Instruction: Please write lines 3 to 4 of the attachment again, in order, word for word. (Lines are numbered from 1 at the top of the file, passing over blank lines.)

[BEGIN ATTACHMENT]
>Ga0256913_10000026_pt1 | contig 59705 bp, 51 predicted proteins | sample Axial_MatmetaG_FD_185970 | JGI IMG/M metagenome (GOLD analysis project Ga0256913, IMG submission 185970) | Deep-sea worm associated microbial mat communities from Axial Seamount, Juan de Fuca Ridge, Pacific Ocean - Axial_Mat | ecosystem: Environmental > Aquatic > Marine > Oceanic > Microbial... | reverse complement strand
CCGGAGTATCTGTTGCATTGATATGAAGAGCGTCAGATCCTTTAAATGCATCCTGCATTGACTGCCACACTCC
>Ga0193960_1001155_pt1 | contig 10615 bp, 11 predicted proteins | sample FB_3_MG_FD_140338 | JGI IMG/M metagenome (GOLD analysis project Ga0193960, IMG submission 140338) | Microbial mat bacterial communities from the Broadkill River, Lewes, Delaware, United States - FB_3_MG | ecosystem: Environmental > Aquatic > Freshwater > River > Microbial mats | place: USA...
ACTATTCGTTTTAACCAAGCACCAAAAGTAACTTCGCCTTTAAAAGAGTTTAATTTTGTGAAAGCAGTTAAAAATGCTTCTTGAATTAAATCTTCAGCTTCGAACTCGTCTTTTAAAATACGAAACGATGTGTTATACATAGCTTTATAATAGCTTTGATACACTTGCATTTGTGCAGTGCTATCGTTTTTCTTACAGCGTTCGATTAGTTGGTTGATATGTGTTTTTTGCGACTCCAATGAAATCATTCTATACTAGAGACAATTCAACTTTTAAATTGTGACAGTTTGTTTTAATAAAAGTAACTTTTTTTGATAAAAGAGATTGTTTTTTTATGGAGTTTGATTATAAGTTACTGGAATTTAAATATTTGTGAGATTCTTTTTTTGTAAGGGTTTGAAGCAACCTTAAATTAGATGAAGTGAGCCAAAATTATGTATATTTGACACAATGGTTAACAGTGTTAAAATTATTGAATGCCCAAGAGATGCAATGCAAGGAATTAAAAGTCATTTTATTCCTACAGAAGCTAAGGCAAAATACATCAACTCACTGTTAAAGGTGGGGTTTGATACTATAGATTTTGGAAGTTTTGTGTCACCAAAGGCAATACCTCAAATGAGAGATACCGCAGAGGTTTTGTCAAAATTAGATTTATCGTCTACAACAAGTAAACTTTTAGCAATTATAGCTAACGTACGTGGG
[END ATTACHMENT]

>Ga0193960_1001155_pt1 | contig 10615 bp, 11 predicted proteins | sample FB_3_MG_FD_140338 | JGI IMG/M metagenome (GOLD analysis project Ga0193960, IMG submission 140338) | Microbial mat bacterial communities from the Broadkill River, Lewes, Delaware, United States - FB_3_MG | ecosystem: Environmental > Aquatic > Freshwater > River > Microbial mats | place: USA...
ACTATTCGTTTTAACCAAGCACCAAAAGTAACTTCGCCTTTAAAAGAGTTTAATTTTGTGAAAGCAGTTAAAAATGCTTCTTGAATTAAATCTTCAGCTTCGAACTCGTCTTTTAAAATACGAAACGATGTGTTATACATAGCTTTATAATAGCTTTGATACACTTGCATTTGTGCAGTGCTATCGTTTTTCTTACAGCGTTCGATTAGTTGGTTGATATGTGTTTTTTGCGACTCCAATGAAATCATTCTATACTAGAGACAATTCAACTTTTAAATTGTGACAGTTTGTTTTAATAAAAGTAACTTTTTTTGATAAAAGAGATTGTTTTTTTATGGAGTTTGATTATAAGTTACTGGAATTTAAATATTTGTGAGATTCTTTTTTTGTAAGGGTTTGAAGCAACCTTAAATTAGATGAAGTGAGCCAAAATTATGTATATTTGACACAATGGTTAACAGTGTTAAAATTATTGAATGCCCAAGAGATGCAATGCAAGGAATTAAAAGTCATTTTATTCCTACAGAAGCTAAGGCAAAATACATCAACTCACTGTTAAAGGTGGGGTTTGATACTATAGATTTTGGAAGTTTTGTGTCACCAAAGGCAATACCTCAAATGAGAGATACCGCAGAGGTTTTGTCAAAATTAGATTTATCGTCTACAACAAGTAAACTTTTAGCAATTATAGCTAACGTACGTGGG